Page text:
Medical practices in the UK can look very different to what you are used to in your own country. They can even resemble mini-clinics, and you can either make an appointment with the doctor (GP or General Practitioner) or a nurse, depending on your complaint. In my experience, health care in Britain is good, but it may require some adjustment. For example, do not expect that a doctor will offer you a home visit if you're not well. It is sometimes not easy making a short-term appointment with your doctor, and if you've made an appointment, do not expect you can just walk in. Waiting your turn is the motto. Once you're at the doctor's the visit is usually relatively fast-paced, with not much time for a chat. Doctors and nurses are always very busy, but are generally very helpful and friendly. Ideally, be well prepared and able to explain your health complaint in as short a time as possible. Your doctor, or more likely your dentist, may well come from your home country. In that case, don't be surprised if they insist on talking to you in English, especially when other medical professionals are present. This happened to me several times!

For an emergency or short term appointment you have three options, depending on where you live, a ‘walk in surgery’, or you can walk into the emergency ward of a hospital (A & E) or the NHS helpline (over the phone). For all these possibilities, chances are that you must wait your turn, dependent on how urgent your situation is. If it’s more urgent than that, you should call 999, or 112 of course …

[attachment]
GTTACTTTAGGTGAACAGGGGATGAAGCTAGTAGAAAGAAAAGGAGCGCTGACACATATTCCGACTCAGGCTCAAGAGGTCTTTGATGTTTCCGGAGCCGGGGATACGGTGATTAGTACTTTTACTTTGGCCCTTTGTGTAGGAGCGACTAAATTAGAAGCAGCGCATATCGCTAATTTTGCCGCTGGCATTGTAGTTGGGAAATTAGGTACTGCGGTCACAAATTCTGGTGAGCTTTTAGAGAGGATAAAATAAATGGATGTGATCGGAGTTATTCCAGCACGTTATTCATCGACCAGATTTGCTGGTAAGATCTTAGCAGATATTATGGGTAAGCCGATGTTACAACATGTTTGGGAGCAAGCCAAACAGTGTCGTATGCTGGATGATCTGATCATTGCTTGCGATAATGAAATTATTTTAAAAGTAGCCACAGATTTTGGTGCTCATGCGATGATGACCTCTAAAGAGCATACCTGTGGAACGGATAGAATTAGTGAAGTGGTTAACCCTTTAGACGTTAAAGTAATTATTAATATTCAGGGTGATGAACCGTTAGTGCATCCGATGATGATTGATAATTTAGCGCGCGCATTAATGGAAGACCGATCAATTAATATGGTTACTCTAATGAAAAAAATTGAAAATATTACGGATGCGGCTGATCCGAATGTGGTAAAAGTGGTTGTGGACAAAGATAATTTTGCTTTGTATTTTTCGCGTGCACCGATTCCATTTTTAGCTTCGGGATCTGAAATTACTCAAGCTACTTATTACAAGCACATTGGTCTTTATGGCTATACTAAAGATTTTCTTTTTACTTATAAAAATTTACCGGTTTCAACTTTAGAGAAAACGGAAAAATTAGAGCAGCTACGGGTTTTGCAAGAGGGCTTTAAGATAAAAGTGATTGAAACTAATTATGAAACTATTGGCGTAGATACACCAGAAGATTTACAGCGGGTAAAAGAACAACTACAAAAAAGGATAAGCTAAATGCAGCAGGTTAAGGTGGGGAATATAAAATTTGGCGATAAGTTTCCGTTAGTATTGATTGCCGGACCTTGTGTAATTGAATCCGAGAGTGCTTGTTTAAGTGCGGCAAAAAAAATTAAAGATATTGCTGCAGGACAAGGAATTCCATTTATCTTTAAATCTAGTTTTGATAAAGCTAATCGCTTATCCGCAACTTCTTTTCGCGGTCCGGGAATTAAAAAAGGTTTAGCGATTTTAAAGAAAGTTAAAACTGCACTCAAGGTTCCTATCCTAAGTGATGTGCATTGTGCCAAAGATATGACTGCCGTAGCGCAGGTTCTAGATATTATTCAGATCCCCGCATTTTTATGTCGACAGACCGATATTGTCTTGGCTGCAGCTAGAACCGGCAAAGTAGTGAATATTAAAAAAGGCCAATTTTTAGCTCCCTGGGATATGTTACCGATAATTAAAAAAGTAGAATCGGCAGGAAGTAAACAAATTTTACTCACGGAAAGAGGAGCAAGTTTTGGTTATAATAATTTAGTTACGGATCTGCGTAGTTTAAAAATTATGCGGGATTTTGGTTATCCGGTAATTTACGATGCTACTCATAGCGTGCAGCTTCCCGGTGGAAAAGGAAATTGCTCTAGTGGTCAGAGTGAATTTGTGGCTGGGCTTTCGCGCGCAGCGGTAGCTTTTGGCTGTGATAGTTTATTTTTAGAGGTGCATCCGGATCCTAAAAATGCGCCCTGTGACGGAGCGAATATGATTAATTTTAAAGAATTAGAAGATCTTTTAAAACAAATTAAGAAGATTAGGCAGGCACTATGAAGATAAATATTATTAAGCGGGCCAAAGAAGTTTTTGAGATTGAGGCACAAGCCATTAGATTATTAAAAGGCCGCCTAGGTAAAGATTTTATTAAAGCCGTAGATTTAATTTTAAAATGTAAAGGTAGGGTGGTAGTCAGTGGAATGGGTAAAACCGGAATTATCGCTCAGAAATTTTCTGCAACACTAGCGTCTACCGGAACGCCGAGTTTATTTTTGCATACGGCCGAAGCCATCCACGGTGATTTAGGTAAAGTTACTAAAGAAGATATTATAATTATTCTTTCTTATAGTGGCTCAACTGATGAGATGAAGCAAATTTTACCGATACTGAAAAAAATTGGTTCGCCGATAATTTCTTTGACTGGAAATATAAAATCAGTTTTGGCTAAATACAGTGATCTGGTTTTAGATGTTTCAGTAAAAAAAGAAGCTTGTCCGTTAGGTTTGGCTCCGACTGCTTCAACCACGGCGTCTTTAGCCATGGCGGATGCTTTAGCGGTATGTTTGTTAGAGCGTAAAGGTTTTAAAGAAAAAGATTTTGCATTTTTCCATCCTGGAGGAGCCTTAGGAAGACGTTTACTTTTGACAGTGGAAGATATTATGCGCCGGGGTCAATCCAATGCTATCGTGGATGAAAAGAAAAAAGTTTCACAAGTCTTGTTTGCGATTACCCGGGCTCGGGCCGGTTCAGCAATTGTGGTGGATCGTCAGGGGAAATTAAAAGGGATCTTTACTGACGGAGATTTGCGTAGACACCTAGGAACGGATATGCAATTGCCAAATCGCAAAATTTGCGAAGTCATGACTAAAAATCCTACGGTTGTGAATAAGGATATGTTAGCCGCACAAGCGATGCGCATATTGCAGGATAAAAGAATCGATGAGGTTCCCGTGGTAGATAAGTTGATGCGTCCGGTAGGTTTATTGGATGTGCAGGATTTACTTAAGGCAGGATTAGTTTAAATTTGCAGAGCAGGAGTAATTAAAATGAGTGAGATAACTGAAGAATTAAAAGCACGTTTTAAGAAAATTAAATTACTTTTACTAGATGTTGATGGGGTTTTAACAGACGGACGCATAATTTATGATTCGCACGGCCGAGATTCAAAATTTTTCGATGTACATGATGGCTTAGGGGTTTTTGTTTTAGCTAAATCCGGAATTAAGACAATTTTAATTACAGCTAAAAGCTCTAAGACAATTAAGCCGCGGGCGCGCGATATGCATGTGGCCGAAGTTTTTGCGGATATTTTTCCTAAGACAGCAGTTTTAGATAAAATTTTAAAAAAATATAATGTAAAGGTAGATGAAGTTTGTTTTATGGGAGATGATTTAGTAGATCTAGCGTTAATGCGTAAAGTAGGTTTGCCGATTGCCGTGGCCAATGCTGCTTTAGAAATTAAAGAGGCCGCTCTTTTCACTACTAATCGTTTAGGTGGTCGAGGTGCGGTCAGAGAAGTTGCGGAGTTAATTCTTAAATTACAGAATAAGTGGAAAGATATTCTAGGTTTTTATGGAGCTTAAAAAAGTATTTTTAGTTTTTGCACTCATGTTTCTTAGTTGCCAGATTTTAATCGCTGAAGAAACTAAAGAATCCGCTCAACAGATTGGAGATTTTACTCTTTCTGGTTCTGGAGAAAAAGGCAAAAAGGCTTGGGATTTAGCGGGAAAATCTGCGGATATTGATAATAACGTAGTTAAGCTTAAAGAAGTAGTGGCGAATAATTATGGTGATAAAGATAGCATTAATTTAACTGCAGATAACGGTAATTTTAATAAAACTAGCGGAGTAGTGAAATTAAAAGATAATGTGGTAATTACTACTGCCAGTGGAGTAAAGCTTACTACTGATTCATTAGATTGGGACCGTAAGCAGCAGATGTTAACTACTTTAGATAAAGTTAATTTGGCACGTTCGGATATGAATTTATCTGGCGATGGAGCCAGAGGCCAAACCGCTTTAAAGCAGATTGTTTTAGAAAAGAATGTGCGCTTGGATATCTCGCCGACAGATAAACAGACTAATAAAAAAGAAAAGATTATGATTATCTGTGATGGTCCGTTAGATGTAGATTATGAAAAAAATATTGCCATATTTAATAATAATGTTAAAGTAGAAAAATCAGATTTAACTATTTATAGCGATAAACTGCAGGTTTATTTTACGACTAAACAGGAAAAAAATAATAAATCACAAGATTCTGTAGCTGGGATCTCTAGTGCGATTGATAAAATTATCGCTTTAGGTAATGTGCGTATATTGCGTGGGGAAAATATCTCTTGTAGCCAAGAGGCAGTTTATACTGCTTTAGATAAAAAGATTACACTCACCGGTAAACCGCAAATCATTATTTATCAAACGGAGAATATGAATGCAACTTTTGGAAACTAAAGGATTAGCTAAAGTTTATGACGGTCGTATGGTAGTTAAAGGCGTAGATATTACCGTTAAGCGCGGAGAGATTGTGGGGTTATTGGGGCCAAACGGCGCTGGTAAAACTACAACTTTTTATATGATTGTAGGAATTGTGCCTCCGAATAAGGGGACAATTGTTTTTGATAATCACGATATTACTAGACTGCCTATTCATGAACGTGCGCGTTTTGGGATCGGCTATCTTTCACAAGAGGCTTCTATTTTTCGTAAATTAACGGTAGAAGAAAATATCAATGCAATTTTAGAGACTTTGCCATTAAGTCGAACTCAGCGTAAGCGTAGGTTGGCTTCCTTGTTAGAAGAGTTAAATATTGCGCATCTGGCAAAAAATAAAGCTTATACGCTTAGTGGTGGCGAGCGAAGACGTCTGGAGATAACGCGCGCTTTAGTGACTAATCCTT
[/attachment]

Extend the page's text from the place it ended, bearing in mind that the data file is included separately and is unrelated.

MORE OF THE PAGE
The dentist is slightly different. You will, just like the doctor (GP), need to register with an NHS dentist. You must be sure that you will be treated under the NHS, or it can become very expensive! Only certain treatments are reimbursed by the NHS, and even for these you need to pay a certain amount. Make sure you get what you are entitled to, especially if it's a mixed private/NHS practice. Most dentists are friendly (if not find another!) but you may notice they are under time pressure. There is always the option of going private of course. For this you can buy (relatively expensive) health insurance.


The train is very expensive in Britain, the most expensive in Europe I have been told. There is however a very good long distance bus service, National Express, which cost a fraction of the train. It is also a bit of an adventure and you may get to know both the country and the people more easily. Who knows, you may even make new friends. You can always fly, and Ryanair and Easyjet and others are very active here, with numerous international and domestic destinations.

Sport and leisure

Needless to say that Britain is a very diverse country, and whatever you are interested in, you can find an opportunity for you to get involved into your favourite sport. You have the Scottish and Welsh mountains and of course the sea. In winter you can go skiing in Aviemore or elsewhere in Scotland. You can go climbing anywhere there are mountains, there is also ample opportunity to go sailing, kayaking and so on… there's enough water here! Britain is of course famous for its football, golf, cricket and water sports (rowing at Oxford and Cambridge!). You do not really need to get bored!


Picture reference: Buckingham Palace; Wkipedia;,_London,_England,_24Jan04.jpg


Copyright © 2011 Marc Truyens - Study Away UK